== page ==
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Pietro Perugino, The Virgin and Child with an Angel

Key facts
Full title The Virgin and Child with an Angel
Artist Pietro Perugino
Artist dates living 1469; died 1523
Group Three Panels from an Altarpiece, Certosa
Date made about 1496-1500
Medium and support Oil with some egg tempera on poplar
Dimensions 114 × 63.5 cm
Acquisition credit Bought, 1856
Inventory number NG288.1
Location Gallery C
Collection Main Collection
The Virgin and Child with an Angel
Pietro Perugino

In this painting Perugino has stressed the humility of the Virgin Mary, positioning her directly in a grassy meadow as she kneels before the infant Christ, a chubby baby. He is supported by an angel who looks towards Mary, sharing in her knowledge of his divinity.

This was the central panel of the lower tier of an altarpiece made for the Duke of Milan (the two flanking panels are also in the National Gallery’s collection). It shows off the artist’s skill at painting in oil, blending colours to create subtle transitions between tones – particularly effective for painting the Virgin’s complexion, which is made up of many different shades of peach, cream and pink.

The hovering winged angels at the top of the image were not part of the original design, and it’s possible that they were added at the request of the patron.

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Three Panels from an Altarpiece, Certosa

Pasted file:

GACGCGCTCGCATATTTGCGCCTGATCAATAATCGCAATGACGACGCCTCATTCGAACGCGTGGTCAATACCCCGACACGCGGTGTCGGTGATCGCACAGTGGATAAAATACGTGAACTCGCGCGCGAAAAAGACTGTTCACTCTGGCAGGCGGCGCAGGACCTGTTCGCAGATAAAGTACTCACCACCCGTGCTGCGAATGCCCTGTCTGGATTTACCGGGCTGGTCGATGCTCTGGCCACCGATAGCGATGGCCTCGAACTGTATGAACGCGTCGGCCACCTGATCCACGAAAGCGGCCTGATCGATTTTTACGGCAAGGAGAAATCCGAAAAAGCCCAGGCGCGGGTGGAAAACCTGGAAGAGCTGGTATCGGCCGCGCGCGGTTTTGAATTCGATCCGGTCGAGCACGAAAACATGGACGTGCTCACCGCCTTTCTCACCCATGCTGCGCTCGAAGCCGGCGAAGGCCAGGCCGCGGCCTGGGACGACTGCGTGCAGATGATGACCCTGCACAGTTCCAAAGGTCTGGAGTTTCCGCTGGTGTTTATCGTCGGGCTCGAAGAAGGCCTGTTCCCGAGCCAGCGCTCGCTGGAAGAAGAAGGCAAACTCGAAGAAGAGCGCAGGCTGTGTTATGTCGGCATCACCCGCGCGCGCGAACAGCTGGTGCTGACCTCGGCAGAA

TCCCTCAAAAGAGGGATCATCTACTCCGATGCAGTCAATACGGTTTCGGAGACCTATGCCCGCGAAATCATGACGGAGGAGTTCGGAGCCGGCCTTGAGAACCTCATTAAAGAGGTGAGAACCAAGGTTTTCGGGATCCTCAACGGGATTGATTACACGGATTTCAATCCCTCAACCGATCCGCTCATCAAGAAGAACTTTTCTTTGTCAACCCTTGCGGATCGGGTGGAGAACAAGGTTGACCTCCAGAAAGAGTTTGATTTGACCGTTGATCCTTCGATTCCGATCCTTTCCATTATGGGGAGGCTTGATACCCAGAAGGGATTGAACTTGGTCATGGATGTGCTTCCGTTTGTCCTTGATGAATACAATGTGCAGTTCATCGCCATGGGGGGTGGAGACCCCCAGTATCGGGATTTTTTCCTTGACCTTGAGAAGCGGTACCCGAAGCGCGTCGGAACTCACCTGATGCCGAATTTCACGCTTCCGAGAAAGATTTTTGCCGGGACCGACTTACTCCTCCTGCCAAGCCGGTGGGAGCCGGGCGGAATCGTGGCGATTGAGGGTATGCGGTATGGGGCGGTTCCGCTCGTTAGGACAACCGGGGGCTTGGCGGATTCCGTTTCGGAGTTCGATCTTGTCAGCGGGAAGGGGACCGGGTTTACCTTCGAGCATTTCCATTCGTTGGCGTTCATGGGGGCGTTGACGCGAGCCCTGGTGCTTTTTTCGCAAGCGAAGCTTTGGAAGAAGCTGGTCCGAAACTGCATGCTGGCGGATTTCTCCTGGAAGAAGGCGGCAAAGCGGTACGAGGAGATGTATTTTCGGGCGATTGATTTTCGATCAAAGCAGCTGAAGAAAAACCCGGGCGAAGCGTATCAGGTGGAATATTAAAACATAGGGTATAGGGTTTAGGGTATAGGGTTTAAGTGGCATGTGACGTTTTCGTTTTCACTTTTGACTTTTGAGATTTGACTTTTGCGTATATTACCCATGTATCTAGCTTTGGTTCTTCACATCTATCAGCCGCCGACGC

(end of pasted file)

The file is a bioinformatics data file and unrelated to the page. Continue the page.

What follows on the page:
Perugino painted this altarpiece for the Duke of Milan, Ludovico Sforza. It stood in the side chapel dedicated to the Archangel Michael in the Carthusian monastery (also known as a charterhouse or certosa) in Pavia, a town outside Milan. The Duke was captured by invading French forces in 1499, and the altarpiece was completed in the early sixteenth century by two other painters: Fra Bartolommeo and Mariotto Albertinelli.

Our panels formed the lower tier of two in this large-scale construction. The upper tier showed the Annunciation: the Archangel Gabriel, on one panel, giving the Virgin Mary, on another panel, the news that she would conceive the son of God. Between these panels was an image of God in glory, which is still in the church.

The painting shows Perugino’s skill in working with oil paint. Because oil paint dries slowly, it is possible to blend different tones together to create subtle transitions, particularly evident here in the figures' flesh – their cheeks, for example, have a rosy blush.